'Dissimulare etiam sperasti, perfide tantum Posse nefas, tacitusque meam subducere terram? he muttered in low yet sonorous tones. Mr. Fishwick stared. 'I beg your lordship's pardon, he said. 'I do not quite understand. 'There is no need. And that is the whole truth, sir, is it? 'Yes, my lord, it is. 'Very good.
These Belgians have caught up, and quite naturally, the French tone. We are perfide Albion with them still. Let us make his picture, and have done with him.
In writing he called Admiral Villaret-Joyeuse 'perfide, and spoke of his 'mauvaise foi. He had a low opinion of General Humbert, whom he bracketed with Mascheret. Grouchy, he said, was 'un inconséquent paperassier, and General Vaillant 'un misérable ivrogne. He was placed in supreme command of the naval as well as of the military forces, and was allowed to select the commander of the former.
'Verite' is at this day so worn out, has been used so often where another and very different word would have been more appropriate, that not seldom a Frenchman at this present who would fain convince us of the truth of his communication finds it convenient to assure us that it is 'la vraie verite. Neither is it well that words, which ought to have been reserved for the highest mysteries of the spiritual life, should be squandered on slight and secular objects, 'spirituel' itself is an example in point, or that words implying once the deepest moral guilt, as is the case with 'perfide, 'malice, 'malin, in French, should be employed now almost in honour, applied in jest and in play.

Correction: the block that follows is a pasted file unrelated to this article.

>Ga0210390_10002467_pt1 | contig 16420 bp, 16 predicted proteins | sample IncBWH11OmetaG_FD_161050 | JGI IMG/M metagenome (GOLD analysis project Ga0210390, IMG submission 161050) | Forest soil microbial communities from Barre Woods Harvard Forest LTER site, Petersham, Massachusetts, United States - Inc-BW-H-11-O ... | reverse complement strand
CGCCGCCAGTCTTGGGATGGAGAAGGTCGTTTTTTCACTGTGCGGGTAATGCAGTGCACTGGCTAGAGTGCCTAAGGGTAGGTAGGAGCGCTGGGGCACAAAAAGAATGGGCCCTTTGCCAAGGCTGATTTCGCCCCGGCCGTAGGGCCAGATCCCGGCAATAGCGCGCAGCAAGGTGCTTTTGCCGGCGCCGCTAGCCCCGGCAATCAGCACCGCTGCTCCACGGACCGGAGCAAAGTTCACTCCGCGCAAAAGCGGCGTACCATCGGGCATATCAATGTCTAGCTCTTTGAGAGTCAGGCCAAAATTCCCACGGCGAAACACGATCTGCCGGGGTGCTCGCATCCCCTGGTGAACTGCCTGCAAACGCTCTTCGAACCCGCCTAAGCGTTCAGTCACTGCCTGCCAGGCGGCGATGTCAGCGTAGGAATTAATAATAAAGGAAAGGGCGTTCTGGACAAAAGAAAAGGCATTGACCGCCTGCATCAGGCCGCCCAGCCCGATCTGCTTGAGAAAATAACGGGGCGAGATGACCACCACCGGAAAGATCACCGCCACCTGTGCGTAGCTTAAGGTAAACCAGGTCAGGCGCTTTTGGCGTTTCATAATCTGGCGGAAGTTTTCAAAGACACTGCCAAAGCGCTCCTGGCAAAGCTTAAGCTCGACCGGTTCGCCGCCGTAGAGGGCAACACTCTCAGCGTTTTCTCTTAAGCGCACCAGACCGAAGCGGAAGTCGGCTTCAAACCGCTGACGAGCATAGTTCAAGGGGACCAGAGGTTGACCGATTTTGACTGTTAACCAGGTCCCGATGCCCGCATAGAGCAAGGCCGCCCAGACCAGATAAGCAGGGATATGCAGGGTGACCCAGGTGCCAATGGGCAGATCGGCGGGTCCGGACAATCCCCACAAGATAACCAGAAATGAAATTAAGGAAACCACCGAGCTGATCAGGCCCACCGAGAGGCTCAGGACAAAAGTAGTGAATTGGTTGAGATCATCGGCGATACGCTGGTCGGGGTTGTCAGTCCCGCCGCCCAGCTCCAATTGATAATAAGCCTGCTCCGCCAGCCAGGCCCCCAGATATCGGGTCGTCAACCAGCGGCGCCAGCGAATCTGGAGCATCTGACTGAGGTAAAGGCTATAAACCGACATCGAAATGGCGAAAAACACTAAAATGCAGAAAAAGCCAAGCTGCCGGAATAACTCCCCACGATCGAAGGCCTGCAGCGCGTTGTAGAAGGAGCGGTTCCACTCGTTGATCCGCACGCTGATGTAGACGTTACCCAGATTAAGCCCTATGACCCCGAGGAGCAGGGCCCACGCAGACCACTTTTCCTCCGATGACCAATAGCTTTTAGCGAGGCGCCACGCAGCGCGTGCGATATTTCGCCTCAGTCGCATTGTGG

"'Ah, perfide! Do not think to impose upon me longer. I know your heart has become a traitor already. Well we shall not be less friends for that. I congratulate you on your new honours, only take care that too much good fortune does not turn that magnificent head. "I supped that evening with the Lucchesini.
"No, not reech, but clevaire; and you will be reech bye-bye! I see not why ze ladees should not leesten to you, mon ami, he? But, if she does note; why, courage! Dere are many odere ladees beautifool also in England; and, yet, if you feels your loss mooch, like myselfs with ma perfide Marie, why you can go aways and be console, as I!"
You wouldn't see a trace of them or their language anywhere in Europe except in a cabinet d'aisance. And says John Wyse: Full many a flower is born to blush unseen. And says Lenehan that knows a bit of the lingo: Conspuez les Anglais! Perfide Albion!
The tremendous attacks against the "perfide Albion," which constituted the staple of the leading articles in the "Moniteur," were gradually discontinued; the great body of the people were separated from the "tyrannical domination of an insolent aristocracy;" an occasional eulogy would appear, too, upon the "native good sense and right feeling of John Bull" when not led captive by appeals to his passions and prejudices; and at last a wish more boldly expressed that the two countries, whose mission it should be to disseminate civilization over the earth, could so far understand their real interest as to become "fast friends, instead of dangerous enemies."
"Do you know the very word is proscribed, that the island is covered from his eyes in the map he looks upon, that perfide Albion is the demon that haunts his dark hours, and menaces with threatening gesture the downfall of all his present glory? Ah, by Saint Denis, boy! had I been you, it is not such an epaulette as this I had worn." "Enough, Duchesne; I will not hear more.
Madame D'Anville was just before me, and, as I looked at her, I saw that her eyes were full of tears; my heart smote me for my late inattention, and going up to her, I only nodded to Lady , and said, in reply to her invitation, "Non, perfide, it is my turn to be cruel now. Remember your flirtation with Mr. Howard de Howard."